Wednesday, September 28, 2011

New Arrivals

This week I received a great collection of books for review.

First up is Manhattan in Reverse by Peter F Hamilton. This is a collection of short stories by my favourite space opera author. The photo doesn't do the cover justice. Both the title and author name is embossed, which gives it a nice 3D look and works very well with the futuristic artwork.

The second book I received is Heirs of the Blade by Adrian Tchaikovsky. The cover is simply amazing. I love the covers Jon Sullivan did for Neal Asher's books and it seems he's just as adapt at creating stunning artwork for a fantasy series. Unfortunately I haven't read any of the other books in the Shadows of the Apt series so it's going to be quite some time before I can get to this one. I have a lot of catching up to do.

A huge thanks to Kelly from Pan Macmillan SA for sending these to me.

The second batch of books I got consists of a reissue edition of Snow Crash by Neal Stephenson, a very shiny hardcover edition of The Power of Six by Pittacus Lore and Hell Ship by Philip Palmer.
Thanks to Adeline from Penguin Books SA.

I'm in absolute book heaven right now. So if you guys don't hear from me for a couple of weeks you'll know the reason why!

Review: The A-Men

Title: The A-Men
Author: John Trevillian
Pages: 403
ISBN: 9781848763432
Series: The A-Men #1
Publisher: Matador
Published: March 2010
Genre: Science Fiction
Source: Review copy from author

Buy it from:
Amazon (Hardback)
Kindle (US)

Also available as free podcast

Jack is a man with no memory awakening in a dark and dangerous metropolis on the eve of its destruction. The only clue to his former life: a handwritten note in the pages of a book of faerie tales entitled Forevermore.

Marked for death in a peace-keeping force sent to quell the riots, he finds sanctuary and survival with other renegades on the streets of Dead City. Battling to survive they form the infamous A-Men, misfits who have a unifying dream: to be special. Yet that is until their paths cross with Dr Nathaniel Glass and his mysterious experiment locked deep beneath the Phoenix Tower.

Mixing dark future, noir and urban fantasy, join The Nowhereman, Sister Midnight, Pure, D’Alessandro and the 23rdxenturyboy as they fight for their lives on a non-stop ride into a nightmarish world of ultra-violence.

If the world’s going to end, pray it doesn’t end like this.

The A-Men is one of those novels that require perseverance. It took me more than 100 pages before I was actually drawn into the world crafted by John Trevillian. It’s difficult to pinpoint the cause, but I think it’s largely due to the fact that you are thrown into this strange world without any real preamble. As the story progresses you slowly start to get a handle and then the perspective changes and you are left questioning what you thought was true. This was quite confusing and often frustrating. The best way to describe the A-Men would be to think of Mad Max-style gangs in a metropolis with a few elements from the Matrix thrown in.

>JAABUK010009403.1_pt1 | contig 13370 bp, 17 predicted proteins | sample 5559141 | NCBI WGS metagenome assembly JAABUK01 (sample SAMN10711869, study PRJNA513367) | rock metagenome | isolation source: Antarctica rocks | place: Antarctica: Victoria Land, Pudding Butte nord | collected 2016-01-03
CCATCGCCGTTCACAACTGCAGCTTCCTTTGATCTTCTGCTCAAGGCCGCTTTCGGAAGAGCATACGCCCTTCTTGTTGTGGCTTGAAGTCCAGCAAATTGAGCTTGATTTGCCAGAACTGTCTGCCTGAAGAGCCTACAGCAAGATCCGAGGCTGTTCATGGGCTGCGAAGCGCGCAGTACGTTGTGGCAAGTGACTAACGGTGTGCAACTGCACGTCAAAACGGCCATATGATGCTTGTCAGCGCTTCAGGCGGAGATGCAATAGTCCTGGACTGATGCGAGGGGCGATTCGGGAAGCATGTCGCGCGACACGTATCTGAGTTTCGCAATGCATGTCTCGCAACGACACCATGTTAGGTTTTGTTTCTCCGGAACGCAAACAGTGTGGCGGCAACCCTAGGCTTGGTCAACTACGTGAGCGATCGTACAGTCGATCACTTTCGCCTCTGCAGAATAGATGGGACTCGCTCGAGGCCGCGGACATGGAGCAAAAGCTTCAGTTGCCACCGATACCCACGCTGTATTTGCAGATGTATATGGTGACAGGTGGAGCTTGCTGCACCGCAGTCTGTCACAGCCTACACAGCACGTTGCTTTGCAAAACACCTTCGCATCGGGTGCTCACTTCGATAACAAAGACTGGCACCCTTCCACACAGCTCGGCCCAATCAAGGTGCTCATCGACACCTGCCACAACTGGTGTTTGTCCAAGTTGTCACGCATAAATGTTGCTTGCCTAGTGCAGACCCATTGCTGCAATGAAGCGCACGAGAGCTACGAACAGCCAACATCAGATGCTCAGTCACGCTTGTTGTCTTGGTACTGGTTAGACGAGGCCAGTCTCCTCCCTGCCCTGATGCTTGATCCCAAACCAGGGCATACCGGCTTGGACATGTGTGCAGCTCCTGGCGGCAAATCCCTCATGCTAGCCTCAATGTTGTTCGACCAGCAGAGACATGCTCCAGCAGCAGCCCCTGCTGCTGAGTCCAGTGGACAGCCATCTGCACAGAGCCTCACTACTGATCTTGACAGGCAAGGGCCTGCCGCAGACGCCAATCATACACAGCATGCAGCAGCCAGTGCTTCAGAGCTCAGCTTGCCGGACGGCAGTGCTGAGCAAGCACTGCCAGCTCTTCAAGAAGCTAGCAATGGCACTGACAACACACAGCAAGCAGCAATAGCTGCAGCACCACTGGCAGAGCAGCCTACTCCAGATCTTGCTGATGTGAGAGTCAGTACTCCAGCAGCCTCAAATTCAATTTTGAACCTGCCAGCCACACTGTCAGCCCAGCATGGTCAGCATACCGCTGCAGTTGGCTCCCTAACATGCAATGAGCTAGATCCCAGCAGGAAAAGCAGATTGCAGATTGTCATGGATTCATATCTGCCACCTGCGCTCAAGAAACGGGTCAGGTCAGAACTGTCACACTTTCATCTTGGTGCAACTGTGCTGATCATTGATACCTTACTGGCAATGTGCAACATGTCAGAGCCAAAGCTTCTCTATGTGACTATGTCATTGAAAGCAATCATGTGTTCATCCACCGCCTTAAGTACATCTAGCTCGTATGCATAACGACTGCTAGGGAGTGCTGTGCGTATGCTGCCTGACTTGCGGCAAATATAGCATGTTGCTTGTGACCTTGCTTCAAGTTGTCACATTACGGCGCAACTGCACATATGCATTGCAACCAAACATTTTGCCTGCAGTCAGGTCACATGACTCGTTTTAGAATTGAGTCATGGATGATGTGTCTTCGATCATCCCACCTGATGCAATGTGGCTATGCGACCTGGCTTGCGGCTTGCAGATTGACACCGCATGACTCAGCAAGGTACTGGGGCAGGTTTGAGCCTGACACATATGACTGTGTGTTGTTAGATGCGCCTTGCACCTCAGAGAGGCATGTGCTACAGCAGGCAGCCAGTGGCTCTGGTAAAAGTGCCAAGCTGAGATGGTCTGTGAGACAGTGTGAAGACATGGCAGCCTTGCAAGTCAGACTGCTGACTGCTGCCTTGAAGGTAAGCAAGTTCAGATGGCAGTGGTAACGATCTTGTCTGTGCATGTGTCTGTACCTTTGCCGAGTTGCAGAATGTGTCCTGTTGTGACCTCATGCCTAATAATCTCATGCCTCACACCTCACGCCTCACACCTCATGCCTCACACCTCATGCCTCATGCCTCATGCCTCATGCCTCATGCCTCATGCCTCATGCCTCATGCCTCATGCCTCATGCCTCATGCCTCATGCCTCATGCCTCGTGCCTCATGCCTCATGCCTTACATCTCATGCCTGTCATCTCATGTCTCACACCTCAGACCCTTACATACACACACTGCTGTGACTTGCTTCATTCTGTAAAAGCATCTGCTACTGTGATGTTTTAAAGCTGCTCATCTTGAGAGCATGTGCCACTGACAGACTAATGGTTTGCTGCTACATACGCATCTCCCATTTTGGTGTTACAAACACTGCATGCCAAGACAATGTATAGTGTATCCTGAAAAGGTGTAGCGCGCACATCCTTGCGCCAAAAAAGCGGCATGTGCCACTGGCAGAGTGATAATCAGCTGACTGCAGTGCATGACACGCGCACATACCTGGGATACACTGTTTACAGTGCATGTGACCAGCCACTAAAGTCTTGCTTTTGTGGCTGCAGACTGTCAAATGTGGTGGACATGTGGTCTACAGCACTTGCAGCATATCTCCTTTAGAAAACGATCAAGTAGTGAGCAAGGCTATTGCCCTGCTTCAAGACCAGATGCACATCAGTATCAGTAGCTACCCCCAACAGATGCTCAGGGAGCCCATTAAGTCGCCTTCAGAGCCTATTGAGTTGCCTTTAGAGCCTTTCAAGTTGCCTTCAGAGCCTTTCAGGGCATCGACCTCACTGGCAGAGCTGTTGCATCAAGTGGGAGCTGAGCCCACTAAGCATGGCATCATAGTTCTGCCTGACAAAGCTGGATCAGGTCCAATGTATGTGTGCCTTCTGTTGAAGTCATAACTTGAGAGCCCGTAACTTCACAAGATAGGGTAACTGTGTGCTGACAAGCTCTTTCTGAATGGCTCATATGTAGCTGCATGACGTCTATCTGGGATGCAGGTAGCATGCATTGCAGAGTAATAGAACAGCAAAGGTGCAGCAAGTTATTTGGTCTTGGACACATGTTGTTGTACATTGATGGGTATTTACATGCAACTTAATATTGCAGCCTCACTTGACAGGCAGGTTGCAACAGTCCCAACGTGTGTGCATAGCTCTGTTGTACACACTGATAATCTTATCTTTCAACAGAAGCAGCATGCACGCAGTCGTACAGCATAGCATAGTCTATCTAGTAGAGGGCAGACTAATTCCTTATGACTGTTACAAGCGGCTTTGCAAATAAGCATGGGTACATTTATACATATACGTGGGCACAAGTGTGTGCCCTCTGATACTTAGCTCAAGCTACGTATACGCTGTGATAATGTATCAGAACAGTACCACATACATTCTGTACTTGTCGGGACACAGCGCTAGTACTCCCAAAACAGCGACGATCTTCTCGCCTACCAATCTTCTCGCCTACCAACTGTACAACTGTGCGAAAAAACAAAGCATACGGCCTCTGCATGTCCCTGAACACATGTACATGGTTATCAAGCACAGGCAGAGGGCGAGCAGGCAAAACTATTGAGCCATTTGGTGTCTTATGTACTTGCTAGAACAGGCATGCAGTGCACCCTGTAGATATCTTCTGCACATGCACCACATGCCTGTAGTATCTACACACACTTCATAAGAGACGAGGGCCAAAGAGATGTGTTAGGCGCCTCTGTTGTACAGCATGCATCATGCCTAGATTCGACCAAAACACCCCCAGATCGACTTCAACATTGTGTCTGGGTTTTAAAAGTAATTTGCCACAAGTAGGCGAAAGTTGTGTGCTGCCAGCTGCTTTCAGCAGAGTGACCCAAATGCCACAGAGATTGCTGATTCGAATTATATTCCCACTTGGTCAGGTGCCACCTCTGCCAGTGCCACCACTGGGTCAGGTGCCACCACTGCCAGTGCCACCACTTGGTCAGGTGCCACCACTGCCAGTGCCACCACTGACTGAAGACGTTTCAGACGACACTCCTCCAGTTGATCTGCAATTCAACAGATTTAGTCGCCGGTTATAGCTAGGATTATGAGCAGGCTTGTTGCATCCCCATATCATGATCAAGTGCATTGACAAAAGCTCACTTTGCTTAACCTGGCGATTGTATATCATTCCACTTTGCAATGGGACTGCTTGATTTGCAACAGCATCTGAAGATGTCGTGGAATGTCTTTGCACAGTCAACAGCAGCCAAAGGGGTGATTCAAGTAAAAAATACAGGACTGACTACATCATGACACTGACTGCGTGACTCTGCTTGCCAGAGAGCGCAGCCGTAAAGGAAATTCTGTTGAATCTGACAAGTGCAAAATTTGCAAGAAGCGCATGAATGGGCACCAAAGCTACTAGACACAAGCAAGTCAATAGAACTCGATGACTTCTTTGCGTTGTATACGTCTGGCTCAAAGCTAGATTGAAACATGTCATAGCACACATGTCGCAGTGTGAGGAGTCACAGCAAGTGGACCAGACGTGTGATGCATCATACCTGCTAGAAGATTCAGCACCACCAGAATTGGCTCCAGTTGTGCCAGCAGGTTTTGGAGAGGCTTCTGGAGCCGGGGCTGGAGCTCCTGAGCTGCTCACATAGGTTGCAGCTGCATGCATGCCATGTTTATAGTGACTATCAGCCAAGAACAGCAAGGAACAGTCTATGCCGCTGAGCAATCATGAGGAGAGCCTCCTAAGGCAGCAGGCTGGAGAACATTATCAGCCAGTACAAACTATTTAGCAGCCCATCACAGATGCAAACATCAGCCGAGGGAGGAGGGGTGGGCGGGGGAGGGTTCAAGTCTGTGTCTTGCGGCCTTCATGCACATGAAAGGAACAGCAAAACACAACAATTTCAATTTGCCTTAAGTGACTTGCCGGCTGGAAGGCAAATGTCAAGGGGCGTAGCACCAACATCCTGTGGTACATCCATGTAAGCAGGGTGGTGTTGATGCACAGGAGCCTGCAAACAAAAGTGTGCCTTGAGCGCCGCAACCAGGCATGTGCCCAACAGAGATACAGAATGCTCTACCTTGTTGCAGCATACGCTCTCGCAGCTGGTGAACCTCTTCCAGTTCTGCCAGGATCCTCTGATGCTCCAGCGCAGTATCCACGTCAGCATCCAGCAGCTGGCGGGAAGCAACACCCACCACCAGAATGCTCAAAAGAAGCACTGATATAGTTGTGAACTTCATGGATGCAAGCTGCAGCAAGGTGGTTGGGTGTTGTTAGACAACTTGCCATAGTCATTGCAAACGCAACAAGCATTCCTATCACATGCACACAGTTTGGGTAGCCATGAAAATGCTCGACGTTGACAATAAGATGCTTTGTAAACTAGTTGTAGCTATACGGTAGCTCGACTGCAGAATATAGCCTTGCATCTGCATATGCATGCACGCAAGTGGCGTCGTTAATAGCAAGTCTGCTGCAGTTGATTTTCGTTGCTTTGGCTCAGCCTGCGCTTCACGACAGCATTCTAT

The story is told in the first perspective through the eyes of five characters, with each chapter devoted to a single character. The central character is Jack (The Nowhereman) who wakes on board a spaceship, the XSS Scheherazade, without any memory of who he is or how he came to be there. His only tie to his past is a tattered book of faerie tales called Forevermore. As he searches for his true identity he encounters the various other characters and they ultimately form a gang called the A-Men. Together they have to struggle to survive in a world left in chaos after the big corporations (who essentially run and own everything) decide to move their operations to space.

All the characters have a distinct voice and viewpoint. I found Jack, Esther (Sister Midnight), Benjamin (23RDXENTURYBOY) and Nathaniel Glass (D’Allesandro) the most interesting while the addition of Susannah (Pure) felt like an afterthought. The first half of the novel was quite exciting and action-packed. I really liked the nail-biting confrontation with the Grim Reapers and their six-armed leader, but unfortunately things went downhill from there.

The appearance of the gun-toting gang of cosmetically altered beauty queens, the Burger Queens, stretched my suspension of disbelief beyond breaking point and brought the novel into the territory of plain weirdness. When the Burger Queens save Susannah and her transvestite friend Lucille they get a cosmetic surgery makeover with “designer minds” thrown in too. People are struggling to survive, there’s barely any power left and still the Burger Queens have access to cosmetic surgeons and advanced technology. Really?!

After Jack reaches the one man who holds the key to his past he suddenly loses interest and wonders off to take a mini vacation with his newfound love, Susannah. It really brought the whole pacing of the story to a complete halt and made very little sense in the overall scheme of things.

The A-Men does redeem itself somewhat once it gets back on track with a gripping finale and a very emotional and touching parting between two of the characters.

The Verdict: